In December 2017, President Donald Trump signed the Tax Cuts and Jobs Act into law, ushering in the biggest changes to the tax code in more than 30 years.
Among the more significant changes made by the law is the creation of a new 20% deduction for certain pass-through business income. The deduction — sometimes referred to as the 199A deduction, after the section of the Internal Revenue Code in which it can be found — has the potential to reduce some clients’ taxable income by tens, if not hundreds of thousands of dollars.
Whenever there is a new tax law or regulation, it’s not uncommon for there to be confusion and/or different interpretations with respect to some of the provisions. Sometimes, in the rush to be “first to press,” there may even be some misinformation published by what are otherwise normally reliable sources. For whatever reason, however, there seems to be disproportional amounts of incorrect information being presented with respect to the new 20% pass-through deduction. So with that in mind, let’s cover some of the basics so you can be sure to relate the correct information to your clients.
The Deduction Applies to Most Corporate Structures
Depending upon the nature, size and type of business a client engages in — as well as other factors — they may choose to structure their small business in a number of ways. Common small-business structures include sole proprietorships, partnerships, limited liability companies and S corporations. Clients owning businesses structured in any of these ways may see benefits from the new 20% pass-through deduction.
That said, the precise benefit a client receives may vary depending upon the type of corporate structure they employ. For instance, clients may receive the deduction on all business income received from a sole proprietorship (net profits), but only on the profit distributions they receive from an S corporation (any salary earned from the S corporation is not eligible for the deduction).
Basic Mechanics of the Deduction
For most clients, the new 20% pass-through deduction will be applied to the lesser of their:
1) Eligible (qualified) business income
2) Taxable income (before application of the pass-through deduction), less any capital gains
Note: There are also certain adjustments that need to be made for so-called cooperative dividends. However, due to the fact that few clients have such dividends, their impact on the pass-through deduction is being disregarded here for simplicity purposes.
A quick look at a couple of examples should make the basic mechanics of the deduction much easier to understand:
Example 1: Jack, a single taxpayer, has a “regular” job where he earns a $100,000 salary as an employee. He also “moonlights” as a consultant and earns $50,000 of net profit via his Schedule C sole proprietorship. Now suppose that after accounting for deductions for self-employment taxes and the standard deduction, Jack’s taxable income is $133,500 (before application of the pass-through deduction).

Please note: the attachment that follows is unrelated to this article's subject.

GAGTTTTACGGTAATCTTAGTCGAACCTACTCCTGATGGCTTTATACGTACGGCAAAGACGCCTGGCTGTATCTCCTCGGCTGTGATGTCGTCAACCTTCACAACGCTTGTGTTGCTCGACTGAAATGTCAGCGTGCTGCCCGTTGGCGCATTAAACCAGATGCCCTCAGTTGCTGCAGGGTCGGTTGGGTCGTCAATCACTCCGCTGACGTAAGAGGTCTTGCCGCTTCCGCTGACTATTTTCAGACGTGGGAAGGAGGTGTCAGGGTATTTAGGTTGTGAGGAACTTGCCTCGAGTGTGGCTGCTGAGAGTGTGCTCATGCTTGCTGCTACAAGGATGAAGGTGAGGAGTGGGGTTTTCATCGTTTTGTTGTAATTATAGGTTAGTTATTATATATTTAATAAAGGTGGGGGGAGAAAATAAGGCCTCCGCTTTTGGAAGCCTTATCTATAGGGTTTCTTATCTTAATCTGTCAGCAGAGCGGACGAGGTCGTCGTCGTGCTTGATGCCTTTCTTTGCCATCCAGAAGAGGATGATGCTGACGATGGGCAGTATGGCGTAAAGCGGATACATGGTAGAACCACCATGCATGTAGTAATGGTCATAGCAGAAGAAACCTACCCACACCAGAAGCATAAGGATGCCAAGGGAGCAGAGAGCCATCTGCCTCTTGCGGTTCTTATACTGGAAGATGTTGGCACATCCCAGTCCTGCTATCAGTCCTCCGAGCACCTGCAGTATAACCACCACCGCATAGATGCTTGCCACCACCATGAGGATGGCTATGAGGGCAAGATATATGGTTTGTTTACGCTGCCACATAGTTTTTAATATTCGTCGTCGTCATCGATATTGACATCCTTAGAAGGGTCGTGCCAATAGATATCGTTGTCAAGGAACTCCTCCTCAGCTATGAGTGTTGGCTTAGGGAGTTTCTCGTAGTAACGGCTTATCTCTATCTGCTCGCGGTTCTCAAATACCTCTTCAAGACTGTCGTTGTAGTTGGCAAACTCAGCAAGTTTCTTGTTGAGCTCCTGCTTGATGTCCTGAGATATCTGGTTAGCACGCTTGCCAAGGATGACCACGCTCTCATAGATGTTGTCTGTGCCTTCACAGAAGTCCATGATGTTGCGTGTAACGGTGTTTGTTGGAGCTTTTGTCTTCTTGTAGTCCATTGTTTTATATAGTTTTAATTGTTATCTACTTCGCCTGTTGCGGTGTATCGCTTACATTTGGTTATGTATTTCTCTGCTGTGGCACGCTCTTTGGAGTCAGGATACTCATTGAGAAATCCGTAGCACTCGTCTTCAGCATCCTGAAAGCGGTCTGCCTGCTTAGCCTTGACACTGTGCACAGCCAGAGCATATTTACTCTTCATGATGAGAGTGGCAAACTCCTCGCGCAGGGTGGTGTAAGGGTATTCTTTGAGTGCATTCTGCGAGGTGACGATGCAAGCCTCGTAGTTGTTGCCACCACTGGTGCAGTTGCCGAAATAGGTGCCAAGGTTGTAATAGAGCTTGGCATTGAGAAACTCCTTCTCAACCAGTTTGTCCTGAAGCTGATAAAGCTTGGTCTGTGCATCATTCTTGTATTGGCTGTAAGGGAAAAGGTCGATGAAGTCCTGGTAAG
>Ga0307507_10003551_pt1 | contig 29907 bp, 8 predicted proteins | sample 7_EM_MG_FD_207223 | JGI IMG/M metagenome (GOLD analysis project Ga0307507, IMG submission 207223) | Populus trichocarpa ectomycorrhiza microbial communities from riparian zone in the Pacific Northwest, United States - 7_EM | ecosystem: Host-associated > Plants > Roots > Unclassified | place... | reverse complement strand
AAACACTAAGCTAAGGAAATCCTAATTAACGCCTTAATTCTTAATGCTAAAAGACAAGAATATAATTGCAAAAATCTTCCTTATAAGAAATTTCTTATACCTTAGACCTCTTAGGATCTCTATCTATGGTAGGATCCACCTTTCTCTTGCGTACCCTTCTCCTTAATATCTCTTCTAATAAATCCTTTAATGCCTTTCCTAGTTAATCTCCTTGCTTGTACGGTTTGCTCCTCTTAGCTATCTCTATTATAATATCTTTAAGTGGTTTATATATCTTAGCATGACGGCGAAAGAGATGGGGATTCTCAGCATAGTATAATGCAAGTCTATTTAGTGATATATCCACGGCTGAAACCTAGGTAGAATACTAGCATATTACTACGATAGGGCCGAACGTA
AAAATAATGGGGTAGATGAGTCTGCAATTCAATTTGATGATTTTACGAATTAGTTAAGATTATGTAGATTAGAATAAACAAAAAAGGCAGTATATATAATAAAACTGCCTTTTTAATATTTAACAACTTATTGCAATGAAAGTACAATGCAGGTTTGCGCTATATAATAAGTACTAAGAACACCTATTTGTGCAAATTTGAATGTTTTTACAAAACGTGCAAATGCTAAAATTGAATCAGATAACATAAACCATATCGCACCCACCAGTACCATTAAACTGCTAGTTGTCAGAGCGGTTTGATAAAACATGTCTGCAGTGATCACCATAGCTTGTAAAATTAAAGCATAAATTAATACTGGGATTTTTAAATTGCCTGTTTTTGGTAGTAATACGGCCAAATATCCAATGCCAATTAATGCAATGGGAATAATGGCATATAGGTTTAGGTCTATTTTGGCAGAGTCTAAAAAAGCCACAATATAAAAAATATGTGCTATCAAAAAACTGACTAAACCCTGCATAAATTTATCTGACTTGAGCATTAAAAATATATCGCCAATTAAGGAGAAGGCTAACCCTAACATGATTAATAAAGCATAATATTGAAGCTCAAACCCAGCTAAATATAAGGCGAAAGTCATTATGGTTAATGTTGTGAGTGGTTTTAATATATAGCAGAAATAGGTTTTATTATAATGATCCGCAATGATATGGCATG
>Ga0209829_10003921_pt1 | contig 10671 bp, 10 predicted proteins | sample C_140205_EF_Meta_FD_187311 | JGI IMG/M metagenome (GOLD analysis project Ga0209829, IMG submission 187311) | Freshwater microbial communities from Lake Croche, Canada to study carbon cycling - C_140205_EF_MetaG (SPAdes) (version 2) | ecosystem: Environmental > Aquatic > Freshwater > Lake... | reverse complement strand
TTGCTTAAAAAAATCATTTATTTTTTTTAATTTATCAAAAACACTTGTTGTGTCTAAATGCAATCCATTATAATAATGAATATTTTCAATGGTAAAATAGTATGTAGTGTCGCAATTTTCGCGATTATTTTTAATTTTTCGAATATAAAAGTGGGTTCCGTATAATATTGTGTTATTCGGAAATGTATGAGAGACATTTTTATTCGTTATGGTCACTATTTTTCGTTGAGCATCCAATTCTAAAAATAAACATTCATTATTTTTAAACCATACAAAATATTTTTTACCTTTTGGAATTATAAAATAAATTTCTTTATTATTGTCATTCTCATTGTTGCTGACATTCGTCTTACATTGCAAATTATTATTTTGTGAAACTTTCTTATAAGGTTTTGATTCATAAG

Here, Jack’s business income of $50,000 is less than his taxable income of $133,500. As a result, the 20% pass-through deduction will be applied to Jack’s $50,000 of business income, resulting in a $10,000 ($50,000 x 20% = $10,000) deduction.
Example 2: Jill, a single taxpayer, is a real estate agent who earns $100,000 of net profit via her Schedule C sole proprietorship. This is Jill’s only source of income. After factoring in Jill’s deductions for self-employment taxes and the standard deduction, her taxable income is $73,000 (before application of the pass-through deduction).
Contrary to our first example, here, Jill’s taxable income of $73,000 is less than her eligible business income of $100,000. Therefore, Jill’s 20% pass-through deduction will be applied to her $73,000 of taxable income. This results in a $14,600 (73,000 x 20% = $14,600) deduction.
A New Category of Deduction: “Between the Lines”
One of the more interesting aspects of the 199A deduction is that it creates an entirely new type of deduction for clients.
Previously, deductions broadly fit into two categories on a client’s return. One category of deductions, above-the-line deductions, helped clients to lower their adjusted gross income (AGI) and was available to all filers, whether or not they itemized. The second category of deductions, below-the-line (itemized) deductions, was available only to clients who itemized deductions, and did not reduce AGI, but did help reduce taxable income.
The 20% pass-through deduction does not fit neatly into either of these categories. It is not an above-the-line deduction, because it does not help clients to reduce their AGI. Similarly, it is not a below-the-line deduction, because eligible clients may claim the deduction regardless of whether they itemize. As such, the pass-through deduction is truly in a category in and of itself, and one that has been dubbed by many an “in between the line” deduction.